Symmetric and asymmetric compression: A symmetric compression method uses the same algorithm and requires the same computing capacity, both for compression than for decompression. Asymmetric compression methods require more work in one direction than another. Normally, the compression step requires much more time and system resources than the decompression stage. Incerti (2003) We can't discuss of this point because we are interested by the compression and the decompression is our perspectives.
Lossy and lossless compression: This is the most important criterion for comparing compression algorithms.
Lossy compression methods make it possible to find an approximation of the image. The data are removed and cannot be to recover. The losses are generally undetectable with the eye but the initial image is not identical to the decompressed version. These algorithms are applicable to data with high levels of redundancy, such as images, or sounds. Joint Photographic Expert Group (JPEG) and Moving Picture Experts Group (MPEG) are lossy compression algorithms.
Lossless compression methods make it possible to find exactly the pixels of the original image. Thus, after decompression, the image is rebuilt perfectly and identical to the initial image. Much of the compression schemes used are lossless compression algorithms. Shannon-Fano, Huffman and Run-Length Encoding (RLE) are lossless compression algorithm.
In this research, we cant tolerate the compression with information loss because we have sensitive images which are the important medical information for their archiving.
CRITERION OF COMPRESSION
Compression quality: Peak Signal to Noise Ratio (PSNR) measures the relationship between information and noise in an image. It is expressed with a logarithmic scale in decibels (dB) because it can take a very large range of values:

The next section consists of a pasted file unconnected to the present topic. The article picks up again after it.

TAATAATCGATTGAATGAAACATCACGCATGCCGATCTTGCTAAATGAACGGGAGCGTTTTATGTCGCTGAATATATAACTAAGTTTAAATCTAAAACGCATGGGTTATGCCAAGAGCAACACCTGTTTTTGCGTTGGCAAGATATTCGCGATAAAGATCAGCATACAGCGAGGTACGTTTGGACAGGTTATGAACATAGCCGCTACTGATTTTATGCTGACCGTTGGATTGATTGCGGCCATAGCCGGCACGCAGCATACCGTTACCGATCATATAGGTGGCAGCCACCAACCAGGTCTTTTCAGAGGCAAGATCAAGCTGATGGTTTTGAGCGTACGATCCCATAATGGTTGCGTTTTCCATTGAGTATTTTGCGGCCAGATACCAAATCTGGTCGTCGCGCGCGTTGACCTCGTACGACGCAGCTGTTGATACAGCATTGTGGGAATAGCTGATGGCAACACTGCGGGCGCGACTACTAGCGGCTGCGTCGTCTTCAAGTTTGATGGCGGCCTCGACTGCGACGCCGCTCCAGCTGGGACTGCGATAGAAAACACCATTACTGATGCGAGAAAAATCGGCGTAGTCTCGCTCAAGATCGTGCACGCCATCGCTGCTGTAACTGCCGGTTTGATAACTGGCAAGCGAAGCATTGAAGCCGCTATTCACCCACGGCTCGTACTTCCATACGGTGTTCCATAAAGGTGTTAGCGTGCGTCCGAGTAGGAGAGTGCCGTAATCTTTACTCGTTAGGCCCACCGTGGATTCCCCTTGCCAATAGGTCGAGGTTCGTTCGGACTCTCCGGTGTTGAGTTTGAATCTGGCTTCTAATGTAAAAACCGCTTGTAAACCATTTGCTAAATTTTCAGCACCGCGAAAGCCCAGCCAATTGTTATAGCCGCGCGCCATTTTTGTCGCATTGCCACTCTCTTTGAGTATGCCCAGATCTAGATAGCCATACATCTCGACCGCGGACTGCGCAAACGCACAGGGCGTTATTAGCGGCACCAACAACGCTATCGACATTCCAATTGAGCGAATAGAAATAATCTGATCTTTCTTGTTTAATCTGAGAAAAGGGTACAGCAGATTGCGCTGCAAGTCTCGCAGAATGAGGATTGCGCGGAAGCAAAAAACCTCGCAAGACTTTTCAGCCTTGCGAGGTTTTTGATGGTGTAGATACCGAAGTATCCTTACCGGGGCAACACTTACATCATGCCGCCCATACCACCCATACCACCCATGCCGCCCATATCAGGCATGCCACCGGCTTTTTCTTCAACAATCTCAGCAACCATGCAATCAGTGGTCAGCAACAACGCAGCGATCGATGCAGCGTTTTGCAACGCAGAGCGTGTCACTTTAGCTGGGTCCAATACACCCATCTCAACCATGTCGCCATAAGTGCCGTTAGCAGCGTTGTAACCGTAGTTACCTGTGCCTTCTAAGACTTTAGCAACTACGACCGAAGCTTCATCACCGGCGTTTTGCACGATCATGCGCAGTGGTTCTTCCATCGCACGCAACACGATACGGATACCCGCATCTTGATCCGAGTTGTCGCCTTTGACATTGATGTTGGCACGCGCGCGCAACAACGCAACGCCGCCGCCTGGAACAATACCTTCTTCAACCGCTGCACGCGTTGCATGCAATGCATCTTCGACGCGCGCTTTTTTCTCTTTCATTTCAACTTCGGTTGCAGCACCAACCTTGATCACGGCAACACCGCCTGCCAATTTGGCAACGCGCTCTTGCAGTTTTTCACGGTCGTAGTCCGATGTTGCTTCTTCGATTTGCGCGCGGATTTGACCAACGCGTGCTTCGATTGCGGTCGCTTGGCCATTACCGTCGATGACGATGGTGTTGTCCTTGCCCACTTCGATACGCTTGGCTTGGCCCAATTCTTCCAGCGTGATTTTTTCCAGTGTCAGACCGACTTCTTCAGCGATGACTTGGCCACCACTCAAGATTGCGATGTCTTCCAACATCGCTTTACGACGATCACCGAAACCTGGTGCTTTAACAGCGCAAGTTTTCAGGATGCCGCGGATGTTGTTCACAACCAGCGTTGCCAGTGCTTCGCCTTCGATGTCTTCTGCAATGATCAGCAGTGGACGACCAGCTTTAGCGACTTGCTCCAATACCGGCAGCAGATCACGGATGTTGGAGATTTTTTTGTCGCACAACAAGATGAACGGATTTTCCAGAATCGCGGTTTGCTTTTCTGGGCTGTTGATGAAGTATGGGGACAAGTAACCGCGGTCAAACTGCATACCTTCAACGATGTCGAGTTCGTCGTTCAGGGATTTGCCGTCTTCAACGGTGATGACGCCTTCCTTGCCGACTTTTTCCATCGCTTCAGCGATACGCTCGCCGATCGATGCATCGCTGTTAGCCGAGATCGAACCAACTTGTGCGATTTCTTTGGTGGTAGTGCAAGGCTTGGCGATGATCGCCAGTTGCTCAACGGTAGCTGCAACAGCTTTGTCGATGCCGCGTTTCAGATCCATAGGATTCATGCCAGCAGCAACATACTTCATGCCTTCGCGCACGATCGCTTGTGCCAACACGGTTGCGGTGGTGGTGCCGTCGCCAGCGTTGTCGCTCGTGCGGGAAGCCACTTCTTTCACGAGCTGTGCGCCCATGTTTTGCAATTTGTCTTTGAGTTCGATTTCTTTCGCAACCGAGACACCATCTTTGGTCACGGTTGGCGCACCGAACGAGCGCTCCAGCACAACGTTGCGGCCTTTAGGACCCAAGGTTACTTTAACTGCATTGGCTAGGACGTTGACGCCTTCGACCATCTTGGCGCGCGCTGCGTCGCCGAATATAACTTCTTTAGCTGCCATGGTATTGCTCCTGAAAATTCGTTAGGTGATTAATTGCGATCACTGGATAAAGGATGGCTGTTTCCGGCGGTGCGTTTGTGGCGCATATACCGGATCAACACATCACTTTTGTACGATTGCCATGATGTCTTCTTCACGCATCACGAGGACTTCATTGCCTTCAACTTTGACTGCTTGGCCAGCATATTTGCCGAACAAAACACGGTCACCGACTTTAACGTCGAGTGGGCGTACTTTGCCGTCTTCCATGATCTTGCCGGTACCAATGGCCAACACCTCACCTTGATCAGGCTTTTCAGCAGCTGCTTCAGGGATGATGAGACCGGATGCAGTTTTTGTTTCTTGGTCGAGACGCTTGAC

EQM is the mean square error calculated between the original image and the reconstructed image:
where, n is the number of pixels in the image, Xij is the value of the pixel (i, j) in the original image and Yij is the value of the pixel (i, j) in the reconstructed image. The PSNR gives only a rough idea of the quality of the reconstructed image after decompression, does not replace the visual assessment of the image. This part is not used in our article because we are interested by the compression.
Compression ratio: The compression ratio is used to refer to the ratio between the uncompressed data size and the compressed data size. There are several ways to calculate the compression ratio:
We used to evaluate compression of medical images by SVM using rate compression as seen in Eq. 5.
Support vector machines: The support vector machine is a new method for classification of data. This technique of supervised classification suggested in 1992 by Vladimir VAPNIK (Vapnik, 1998) results from the statistical theory of the training. Now, it is an active zone of search for machine learning (Bentaouza and Benyettou, 2010). The fundamental idea is to build an optimal learning machine for better generalization, having: